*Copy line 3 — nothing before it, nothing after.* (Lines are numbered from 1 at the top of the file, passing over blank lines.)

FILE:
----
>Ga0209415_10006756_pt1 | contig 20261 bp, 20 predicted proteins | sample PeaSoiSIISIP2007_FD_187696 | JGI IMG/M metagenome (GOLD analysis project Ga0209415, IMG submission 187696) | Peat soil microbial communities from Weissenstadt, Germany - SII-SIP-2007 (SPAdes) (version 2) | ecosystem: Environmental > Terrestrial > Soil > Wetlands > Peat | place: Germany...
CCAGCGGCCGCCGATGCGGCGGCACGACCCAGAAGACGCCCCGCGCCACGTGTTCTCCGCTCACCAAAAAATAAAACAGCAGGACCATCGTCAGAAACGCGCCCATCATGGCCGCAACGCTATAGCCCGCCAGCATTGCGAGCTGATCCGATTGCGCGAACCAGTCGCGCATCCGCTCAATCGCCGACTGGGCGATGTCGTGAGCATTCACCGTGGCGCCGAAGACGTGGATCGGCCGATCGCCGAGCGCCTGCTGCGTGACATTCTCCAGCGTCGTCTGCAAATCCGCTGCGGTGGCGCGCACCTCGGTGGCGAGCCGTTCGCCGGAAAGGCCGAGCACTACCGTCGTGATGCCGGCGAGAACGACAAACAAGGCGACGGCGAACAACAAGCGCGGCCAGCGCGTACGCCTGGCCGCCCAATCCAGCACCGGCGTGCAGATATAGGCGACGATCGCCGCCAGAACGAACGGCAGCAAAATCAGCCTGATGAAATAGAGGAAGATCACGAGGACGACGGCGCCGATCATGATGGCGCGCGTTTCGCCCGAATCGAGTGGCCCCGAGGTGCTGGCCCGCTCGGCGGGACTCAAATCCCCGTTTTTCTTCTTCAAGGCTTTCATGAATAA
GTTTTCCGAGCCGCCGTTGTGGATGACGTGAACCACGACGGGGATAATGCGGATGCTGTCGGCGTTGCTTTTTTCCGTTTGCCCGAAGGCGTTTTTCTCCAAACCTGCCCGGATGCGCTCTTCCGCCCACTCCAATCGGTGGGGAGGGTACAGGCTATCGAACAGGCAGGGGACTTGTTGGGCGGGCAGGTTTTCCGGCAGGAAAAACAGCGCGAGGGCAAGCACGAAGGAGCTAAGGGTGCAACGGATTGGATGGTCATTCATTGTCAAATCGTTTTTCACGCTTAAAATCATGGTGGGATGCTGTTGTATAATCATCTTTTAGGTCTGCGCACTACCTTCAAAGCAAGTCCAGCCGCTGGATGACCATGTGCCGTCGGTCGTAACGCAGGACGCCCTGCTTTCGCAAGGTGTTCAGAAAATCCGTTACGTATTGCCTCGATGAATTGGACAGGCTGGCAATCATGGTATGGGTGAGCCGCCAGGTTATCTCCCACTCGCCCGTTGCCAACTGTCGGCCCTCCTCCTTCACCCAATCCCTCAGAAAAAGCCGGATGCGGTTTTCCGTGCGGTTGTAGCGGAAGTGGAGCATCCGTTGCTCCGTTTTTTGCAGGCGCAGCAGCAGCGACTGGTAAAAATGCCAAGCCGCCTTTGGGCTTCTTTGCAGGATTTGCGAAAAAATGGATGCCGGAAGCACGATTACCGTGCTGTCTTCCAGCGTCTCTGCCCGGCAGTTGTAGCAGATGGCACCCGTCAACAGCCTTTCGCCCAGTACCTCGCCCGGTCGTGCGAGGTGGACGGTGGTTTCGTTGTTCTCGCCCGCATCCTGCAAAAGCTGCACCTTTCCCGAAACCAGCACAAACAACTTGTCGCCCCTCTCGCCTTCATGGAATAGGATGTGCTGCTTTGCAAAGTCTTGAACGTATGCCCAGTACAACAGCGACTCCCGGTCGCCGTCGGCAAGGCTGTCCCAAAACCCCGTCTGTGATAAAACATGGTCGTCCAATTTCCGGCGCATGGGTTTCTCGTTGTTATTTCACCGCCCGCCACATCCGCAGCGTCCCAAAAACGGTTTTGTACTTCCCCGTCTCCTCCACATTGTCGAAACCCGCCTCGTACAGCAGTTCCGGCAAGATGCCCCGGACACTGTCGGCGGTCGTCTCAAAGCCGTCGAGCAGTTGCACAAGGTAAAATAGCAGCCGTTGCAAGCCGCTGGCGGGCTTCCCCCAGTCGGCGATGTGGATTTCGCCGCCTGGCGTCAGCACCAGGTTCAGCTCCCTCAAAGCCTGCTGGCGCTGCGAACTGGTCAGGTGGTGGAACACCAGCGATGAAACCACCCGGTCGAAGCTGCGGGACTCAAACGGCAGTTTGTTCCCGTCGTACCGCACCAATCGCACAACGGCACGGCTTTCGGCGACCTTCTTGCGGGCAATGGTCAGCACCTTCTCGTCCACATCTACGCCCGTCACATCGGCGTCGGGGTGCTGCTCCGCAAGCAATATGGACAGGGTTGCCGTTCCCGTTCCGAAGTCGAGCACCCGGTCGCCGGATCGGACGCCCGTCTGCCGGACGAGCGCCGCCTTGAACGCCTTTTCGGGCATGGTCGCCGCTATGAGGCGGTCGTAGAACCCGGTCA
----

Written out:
GTTTTCCGAGCCGCCGTTGTGGATGACGTGAACCACGACGGGGATAATGCGGATGCTGTCGGCGTTGCTTTTTTCCGTTTGCCCGAAGGCGTTTTTCTCCAAACCTGCCCGGATGCGCTCTTCCGCCCACTCCAATCGGTGGGGAGGGTACAGGCTATCGAACAGGCAGGGGACTTGTTGGGCGGGCAGGTTTTCCGGCAGGAAAAACAGCGCGAGGGCAAGCACGAAGGAGCTAAGGGTGCAACGGATTGGATGGTCATTCATTGTCAAATCGTTTTTCACGCTTAAAATCATGGTGGGATGCTGTTGTATAATCATCTTTTAGGTCTGCGCACTACCTTCAAAGCAAGTCCAGCCGCTGGATGACCATGTGCCGTCGGTCGTAACGCAGGACGCCCTGCTTTCGCAAGGTGTTCAGAAAATCCGTTACGTATTGCCTCGATGAATTGGACAGGCTGGCAATCATGGTATGGGTGAGCCGCCAGGTTATCTCCCACTCGCCCGTTGCCAACTGTCGGCCCTCCTCCTTCACCCAATCCCTCAGAAAAAGCCGGATGCGGTTTTCCGTGCGGTTGTAGCGGAAGTGGAGCATCCGTTGCTCCGTTTTTTGCAGGCGCAGCAGCAGCGACTGGTAAAAATGCCAAGCCGCCTTTGGGCTTCTTTGCAGGATTTGCGAAAAAATGGATGCCGGAAGCACGATTACCGTGCTGTCTTCCAGCGTCTCTGCCCGGCAGTTGTAGCAGATGGCACCCGTCAACAGCCTTTCGCCCAGTACCTCGCCCGGTCGTGCGAGGTGGACGGTGGTTTCGTTGTTCTCGCCCGCATCCTGCAAAAGCTGCACCTTTCCCGAAACCAGCACAAACAACTTGTCGCCCCTCTCGCCTTCATGGAATAGGATGTGCTGCTTTGCAAAGTCTTGAACGTATGCCCAGTACAACAGCGACTCCCGGTCGCCGTCGGCAAGGCTGTCCCAAAACCCCGTCTGTGATAAAACATGGTCGTCCAATTTCCGGCGCATGGGTTTCTCGTTGTTATTTCACCGCCCGCCACATCCGCAGCGTCCCAAAAACGGTTTTGTACTTCCCCGTCTCCTCCACATTGTCGAAACCCGCCTCGTACAGCAGTTCCGGCAAGATGCCCCGGACACTGTCGGCGGTCGTCTCAAAGCCGTCGAGCAGTTGCACAAGGTAAAATAGCAGCCGTTGCAAGCCGCTGGCGGGCTTCCCCCAGTCGGCGATGTGGATTTCGCCGCCTGGCGTCAGCACCAGGTTCAGCTCCCTCAAAGCCTGCTGGCGCTGCGAACTGGTCAGGTGGTGGAACACCAGCGATGAAACCACCCGGTCGAAGCTGCGGGACTCAAACGGCAGTTTGTTCCCGTCGTACCGCACCAATCGCACAACGGCACGGCTTTCGGCGACCTTCTTGCGGGCAATGGTCAGCACCTTCTCGTCCACATCTACGCCCGTCACATCGGCGTCGGGGTGCTGCTCCGCAAGCAATATGGACAGGGTTGCCGTTCCCGTTCCGAAGTCGAGCACCCGGTCGCCGGATCGGACGCCCGTCTGCCGGACGAGCGCCGCCTTGAACGCCTTTTCGGGCATGGTCGCCGCTATGAGGCGGTCGTAGAACCCGGTCA